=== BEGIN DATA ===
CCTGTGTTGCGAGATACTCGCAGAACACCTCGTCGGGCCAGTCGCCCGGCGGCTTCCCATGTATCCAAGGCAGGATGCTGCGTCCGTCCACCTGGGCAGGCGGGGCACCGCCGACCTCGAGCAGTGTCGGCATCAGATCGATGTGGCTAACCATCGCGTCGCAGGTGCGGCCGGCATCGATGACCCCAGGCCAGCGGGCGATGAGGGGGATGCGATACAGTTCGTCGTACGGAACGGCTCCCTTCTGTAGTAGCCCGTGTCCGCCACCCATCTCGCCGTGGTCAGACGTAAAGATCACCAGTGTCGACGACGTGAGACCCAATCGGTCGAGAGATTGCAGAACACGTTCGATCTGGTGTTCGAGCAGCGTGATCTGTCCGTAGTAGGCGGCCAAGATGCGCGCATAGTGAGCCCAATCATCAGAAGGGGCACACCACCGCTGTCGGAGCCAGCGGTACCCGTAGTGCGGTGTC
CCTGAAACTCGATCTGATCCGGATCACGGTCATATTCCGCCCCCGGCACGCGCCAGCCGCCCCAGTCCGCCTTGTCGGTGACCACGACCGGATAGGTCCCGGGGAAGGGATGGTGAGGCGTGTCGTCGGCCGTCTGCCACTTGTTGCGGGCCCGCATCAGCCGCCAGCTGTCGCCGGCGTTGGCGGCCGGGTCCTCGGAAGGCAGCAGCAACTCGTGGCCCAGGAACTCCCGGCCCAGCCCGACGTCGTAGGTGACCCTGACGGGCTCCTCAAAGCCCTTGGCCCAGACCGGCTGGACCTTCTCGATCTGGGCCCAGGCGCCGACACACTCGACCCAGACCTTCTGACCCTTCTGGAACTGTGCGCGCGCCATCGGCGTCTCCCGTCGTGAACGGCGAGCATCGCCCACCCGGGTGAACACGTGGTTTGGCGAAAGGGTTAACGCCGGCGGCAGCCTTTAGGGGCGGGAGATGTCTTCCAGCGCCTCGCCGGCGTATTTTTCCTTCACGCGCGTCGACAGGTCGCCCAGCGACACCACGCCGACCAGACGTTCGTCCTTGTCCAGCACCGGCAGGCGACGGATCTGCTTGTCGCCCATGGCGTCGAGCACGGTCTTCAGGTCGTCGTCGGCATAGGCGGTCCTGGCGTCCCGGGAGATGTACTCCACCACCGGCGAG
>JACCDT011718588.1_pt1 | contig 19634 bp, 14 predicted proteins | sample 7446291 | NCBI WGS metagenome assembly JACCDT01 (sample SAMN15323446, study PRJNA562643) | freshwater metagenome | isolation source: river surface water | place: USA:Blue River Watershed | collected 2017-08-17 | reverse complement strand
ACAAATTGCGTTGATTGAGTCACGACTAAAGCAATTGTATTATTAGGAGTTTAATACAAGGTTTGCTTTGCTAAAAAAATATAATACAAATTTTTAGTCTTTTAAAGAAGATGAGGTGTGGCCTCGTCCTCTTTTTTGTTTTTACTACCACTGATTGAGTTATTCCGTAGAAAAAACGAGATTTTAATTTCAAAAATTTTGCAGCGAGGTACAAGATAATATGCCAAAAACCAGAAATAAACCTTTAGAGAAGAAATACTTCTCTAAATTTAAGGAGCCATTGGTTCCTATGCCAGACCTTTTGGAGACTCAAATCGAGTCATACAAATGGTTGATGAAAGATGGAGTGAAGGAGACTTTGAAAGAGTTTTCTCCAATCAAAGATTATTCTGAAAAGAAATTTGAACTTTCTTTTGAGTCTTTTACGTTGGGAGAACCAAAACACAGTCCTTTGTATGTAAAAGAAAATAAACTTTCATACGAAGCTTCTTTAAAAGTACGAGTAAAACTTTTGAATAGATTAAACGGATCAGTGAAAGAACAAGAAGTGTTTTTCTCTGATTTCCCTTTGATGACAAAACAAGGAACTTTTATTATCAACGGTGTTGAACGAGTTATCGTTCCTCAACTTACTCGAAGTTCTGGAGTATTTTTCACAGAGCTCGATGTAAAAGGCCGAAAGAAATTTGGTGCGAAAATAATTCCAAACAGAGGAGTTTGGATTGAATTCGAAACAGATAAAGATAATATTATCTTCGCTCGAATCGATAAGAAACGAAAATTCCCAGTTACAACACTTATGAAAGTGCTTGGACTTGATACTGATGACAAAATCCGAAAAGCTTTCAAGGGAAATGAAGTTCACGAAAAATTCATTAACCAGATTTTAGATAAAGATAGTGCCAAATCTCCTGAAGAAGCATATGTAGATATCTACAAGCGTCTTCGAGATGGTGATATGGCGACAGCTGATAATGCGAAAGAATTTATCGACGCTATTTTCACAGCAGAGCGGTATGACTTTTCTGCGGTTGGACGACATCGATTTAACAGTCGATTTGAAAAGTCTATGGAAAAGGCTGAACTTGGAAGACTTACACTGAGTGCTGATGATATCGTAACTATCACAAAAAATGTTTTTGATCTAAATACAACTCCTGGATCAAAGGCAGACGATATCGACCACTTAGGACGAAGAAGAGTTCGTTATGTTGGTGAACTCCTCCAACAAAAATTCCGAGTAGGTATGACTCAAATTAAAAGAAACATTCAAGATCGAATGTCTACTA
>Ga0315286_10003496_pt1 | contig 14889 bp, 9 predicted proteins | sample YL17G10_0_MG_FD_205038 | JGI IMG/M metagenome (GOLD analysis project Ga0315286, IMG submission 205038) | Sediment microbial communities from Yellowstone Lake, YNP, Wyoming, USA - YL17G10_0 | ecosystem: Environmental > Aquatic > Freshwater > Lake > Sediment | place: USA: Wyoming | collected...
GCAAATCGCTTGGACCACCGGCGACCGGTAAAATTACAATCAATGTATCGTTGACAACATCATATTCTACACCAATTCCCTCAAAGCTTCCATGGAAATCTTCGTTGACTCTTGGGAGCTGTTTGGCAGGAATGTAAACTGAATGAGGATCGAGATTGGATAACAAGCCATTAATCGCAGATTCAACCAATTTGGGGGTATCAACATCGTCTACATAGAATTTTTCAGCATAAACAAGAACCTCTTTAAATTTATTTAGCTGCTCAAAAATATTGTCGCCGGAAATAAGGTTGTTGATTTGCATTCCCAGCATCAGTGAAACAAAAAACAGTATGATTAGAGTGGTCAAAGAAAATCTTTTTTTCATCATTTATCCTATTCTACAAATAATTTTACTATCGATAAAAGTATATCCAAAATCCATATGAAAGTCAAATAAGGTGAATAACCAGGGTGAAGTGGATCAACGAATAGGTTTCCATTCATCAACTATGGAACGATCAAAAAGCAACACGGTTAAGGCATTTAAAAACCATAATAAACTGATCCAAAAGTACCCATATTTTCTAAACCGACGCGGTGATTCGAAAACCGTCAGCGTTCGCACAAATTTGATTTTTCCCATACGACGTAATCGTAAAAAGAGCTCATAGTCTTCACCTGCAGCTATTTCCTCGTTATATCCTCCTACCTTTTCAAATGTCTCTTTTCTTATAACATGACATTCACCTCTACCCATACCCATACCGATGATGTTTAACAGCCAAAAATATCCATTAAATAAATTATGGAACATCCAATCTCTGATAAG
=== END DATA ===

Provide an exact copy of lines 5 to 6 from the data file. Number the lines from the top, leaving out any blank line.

>Ga0315286_10003496_pt1 | contig 14889 bp, 9 predicted proteins | sample YL17G10_0_MG_FD_205038 | JGI IMG/M metagenome (GOLD analysis project Ga0315286, IMG submission 205038) | Sediment microbial communities from Yellowstone Lake, YNP, Wyoming, USA - YL17G10_0 | ecosystem: Environmental > Aquatic > Freshwater > Lake > Sediment | place: USA: Wyoming | collected...
GCAAATCGCTTGGACCACCGGCGACCGGTAAAATTACAATCAATGTATCGTTGACAACATCATATTCTACACCAATTCCCTCAAAGCTTCCATGGAAATCTTCGTTGACTCTTGGGAGCTGTTTGGCAGGAATGTAAACTGAATGAGGATCGAGATTGGATAACAAGCCATTAATCGCAGATTCAACCAATTTGGGGGTATCAACATCGTCTACATAGAATTTTTCAGCATAAACAAGAACCTCTTTAAATTTATTTAGCTGCTCAAAAATATTGTCGCCGGAAATAAGGTTGTTGATTTGCATTCCCAGCATCAGTGAAACAAAAAACAGTATGATTAGAGTGGTCAAAGAAAATCTTTTTTTCATCATTTATCCTATTCTACAAATAATTTTACTATCGATAAAAGTATATCCAAAATCCATATGAAAGTCAAATAAGGTGAATAACCAGGGTGAAGTGGATCAACGAATAGGTTTCCATTCATCAACTATGGAACGATCAAAAAGCAACACGGTTAAGGCATTTAAAAACCATAATAAACTGATCCAAAAGTACCCATATTTTCTAAACCGACGCGGTGATTCGAAAACCGTCAGCGTTCGCACAAATTTGATTTTTCCCATACGACGTAATCGTAAAAAGAGCTCATAGTCTTCACCTGCAGCTATTTCCTCGTTATATCCTCCTACCTTTTCAAATGTCTCTTTTCTTATAACATGACATTCACCTCTACCCATACCCATACCGATGATGTTTAACAGCCAAAAATATCCATTAAATAAATTATGGAACATCCAATCTCTGATAAG